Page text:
And so he exercised, trying to follow to the letter what I’m sure was a throwaway line from a coach about a recommended daily routine.

It has been two years since we’ve seen something like this. It was ugly. It was painful. It was sad. And yet, the difference from the last time was stark. Ryan was able to express to us, in precise, measured language, exactly what he was feeling and how it made him feel, as well as what he was trying to do about it.

We tried to slow him. I grabbed him in a tight embrace to reassure him all would be OK. He struggled against me, reminding me that he is not a little kid anymore. He is a rapidly growing young man with strength he did not possess even a few months ago.

As the wave passed, we began to talk about it. We tried to help him understand that replacing one compulsive behavior with another was not likely to solve the problem. We empathized that yes, it sucks that hockey can make him this upset and no, it’s not fair.

But we did something else, too. I told him I needed him to understand something about the way his brain is wired. He is always going to tend towards the compulsive, and that can cause him difficulty. But that compulsion is also the reason he can pound out those sets of push-ups and pull-ups that he couldn’t a few months ago. It’s why he’s an honor roll student. It’s why he can do some incredible things that very few other people can do.

I told him the story about my dreams of being a catcher as a way of illustrating that I do not possess the desire and drive that he does. I pointed out that people who do extraordinary things — in any field — likely do.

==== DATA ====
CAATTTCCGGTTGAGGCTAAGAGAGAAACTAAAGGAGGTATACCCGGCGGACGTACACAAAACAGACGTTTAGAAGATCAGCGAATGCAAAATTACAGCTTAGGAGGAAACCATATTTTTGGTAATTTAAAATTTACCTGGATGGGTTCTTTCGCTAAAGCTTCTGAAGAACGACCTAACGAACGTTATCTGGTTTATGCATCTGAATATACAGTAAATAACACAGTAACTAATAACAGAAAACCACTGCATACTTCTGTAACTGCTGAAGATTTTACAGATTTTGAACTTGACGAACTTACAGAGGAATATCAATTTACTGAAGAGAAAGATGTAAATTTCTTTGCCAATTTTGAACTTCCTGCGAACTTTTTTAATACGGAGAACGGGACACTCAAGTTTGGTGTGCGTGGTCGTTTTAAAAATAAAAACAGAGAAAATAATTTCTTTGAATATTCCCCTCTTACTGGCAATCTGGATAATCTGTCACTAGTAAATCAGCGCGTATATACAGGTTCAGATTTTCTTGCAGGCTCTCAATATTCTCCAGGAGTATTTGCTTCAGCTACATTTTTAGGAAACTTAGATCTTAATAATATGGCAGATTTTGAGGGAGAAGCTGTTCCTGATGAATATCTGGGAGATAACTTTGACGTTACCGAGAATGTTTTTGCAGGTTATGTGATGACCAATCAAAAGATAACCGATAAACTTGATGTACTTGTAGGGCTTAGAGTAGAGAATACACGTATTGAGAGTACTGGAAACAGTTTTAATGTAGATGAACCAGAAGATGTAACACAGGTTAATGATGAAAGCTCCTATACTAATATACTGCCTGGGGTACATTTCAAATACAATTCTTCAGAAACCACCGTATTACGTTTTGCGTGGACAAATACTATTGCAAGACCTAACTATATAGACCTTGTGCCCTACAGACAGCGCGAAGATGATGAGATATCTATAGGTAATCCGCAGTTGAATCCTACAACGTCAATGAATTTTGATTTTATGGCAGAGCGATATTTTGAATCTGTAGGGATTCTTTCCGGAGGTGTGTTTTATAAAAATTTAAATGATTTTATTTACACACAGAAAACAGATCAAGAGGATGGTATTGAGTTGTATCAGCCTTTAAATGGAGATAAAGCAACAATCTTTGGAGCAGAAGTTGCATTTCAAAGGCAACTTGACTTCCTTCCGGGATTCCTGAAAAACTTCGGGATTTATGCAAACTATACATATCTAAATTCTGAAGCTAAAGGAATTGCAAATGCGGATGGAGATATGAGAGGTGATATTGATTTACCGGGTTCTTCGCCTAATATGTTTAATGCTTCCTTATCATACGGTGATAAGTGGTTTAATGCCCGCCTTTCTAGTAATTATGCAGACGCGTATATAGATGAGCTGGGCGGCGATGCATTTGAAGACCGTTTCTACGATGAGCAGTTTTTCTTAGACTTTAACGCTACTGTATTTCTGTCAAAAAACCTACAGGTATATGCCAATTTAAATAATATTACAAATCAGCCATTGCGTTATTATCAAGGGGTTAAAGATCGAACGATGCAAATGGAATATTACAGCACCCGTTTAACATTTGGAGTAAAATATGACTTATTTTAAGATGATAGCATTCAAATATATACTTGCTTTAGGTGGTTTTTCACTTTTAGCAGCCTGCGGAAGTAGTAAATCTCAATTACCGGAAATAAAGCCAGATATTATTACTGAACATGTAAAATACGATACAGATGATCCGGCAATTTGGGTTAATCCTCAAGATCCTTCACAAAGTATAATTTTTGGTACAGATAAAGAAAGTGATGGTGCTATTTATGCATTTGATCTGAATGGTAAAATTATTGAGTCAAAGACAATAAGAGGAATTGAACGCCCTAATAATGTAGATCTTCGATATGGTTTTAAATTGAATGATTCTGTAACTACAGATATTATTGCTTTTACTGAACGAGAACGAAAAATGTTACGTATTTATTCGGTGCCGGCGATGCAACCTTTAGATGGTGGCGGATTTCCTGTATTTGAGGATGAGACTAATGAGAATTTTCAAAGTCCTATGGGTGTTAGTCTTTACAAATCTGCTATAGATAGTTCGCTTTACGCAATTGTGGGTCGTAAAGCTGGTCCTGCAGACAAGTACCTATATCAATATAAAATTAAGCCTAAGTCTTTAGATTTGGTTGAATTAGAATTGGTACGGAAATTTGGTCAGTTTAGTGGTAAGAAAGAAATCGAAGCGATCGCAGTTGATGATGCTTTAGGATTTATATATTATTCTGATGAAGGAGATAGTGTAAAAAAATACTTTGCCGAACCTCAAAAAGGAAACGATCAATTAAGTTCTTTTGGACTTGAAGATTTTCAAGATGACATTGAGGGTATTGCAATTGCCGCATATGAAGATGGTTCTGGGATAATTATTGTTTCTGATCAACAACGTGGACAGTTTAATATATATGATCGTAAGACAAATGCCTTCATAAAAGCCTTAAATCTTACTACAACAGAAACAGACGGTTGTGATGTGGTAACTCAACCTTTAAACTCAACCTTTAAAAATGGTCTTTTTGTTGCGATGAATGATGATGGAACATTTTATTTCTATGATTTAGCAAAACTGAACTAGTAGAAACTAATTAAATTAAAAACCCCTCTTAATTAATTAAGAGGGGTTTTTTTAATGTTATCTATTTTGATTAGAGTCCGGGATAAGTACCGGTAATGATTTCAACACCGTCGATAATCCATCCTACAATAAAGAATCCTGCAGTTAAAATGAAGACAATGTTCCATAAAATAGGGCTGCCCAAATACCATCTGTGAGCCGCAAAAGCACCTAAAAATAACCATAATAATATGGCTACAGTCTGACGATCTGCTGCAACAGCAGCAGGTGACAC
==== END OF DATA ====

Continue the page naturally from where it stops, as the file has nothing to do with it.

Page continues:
Ryan laughed at my story. He loves knowing that he’s better at something than I am. It was not a cure, because this is not something that will be cured. It’s part of who he is, and we just have to mitigate the challenges it presents while also embracing the strengths it creates.

Maybe it’s that I’ve spent some time around professional athletes — people who are extraordinary in their fields — and recognized the traits of compulsion that led to those extraordinary skills. All sports fans have read about a player who makes 500 free throws a day. Jaromir Jagr is 43 years old, and keeps keys to the practice rink so he can work out at midnight. Mark Zuckerberg went on multiday coding binges. None of these things is “normal,” and yet, the results are extraordinary.

When Ryan began exercising regularly over the summer, one of his doctors warned us to be careful and watch that it did not become an obsession. I smiled, because everything Ryan does becomes somewhat of an obsession. It is who he is. It is our job to help him navigate it. Veronica and I agreed we would monitor his exercise habits and intervene if we saw it becoming a negative.

Last night, we intervened. We tried to help Ryan understand that it’s all connected, that the same reason he gets upset about hockey stats is what drives him to do some incredible things. And that it’s a trait that we sometimes wish we had.

For us, it was a reminder that he exists in a carefully structured routine that is extremely fragile. If things get even slightly out of balance, that routine can come crumbling down.

Thankfully, we have resources at our disposal to help us keep that structure intact. Veronica is reaching out to the team at school, who will work with the coach to understand that there are no throwaway suggestions with Ryan. We will ask for specific exercise (and nutrition — Ryan informed us his coach doesn’t want him eating some of his favorite foods) guidelines that he can follow without going overboard.

And we will continue to praise the hell out of him for his desire and drive.

Mitigate challenges.

Embrace differences.

Recognize — and encourage — strengths.

It is what we do.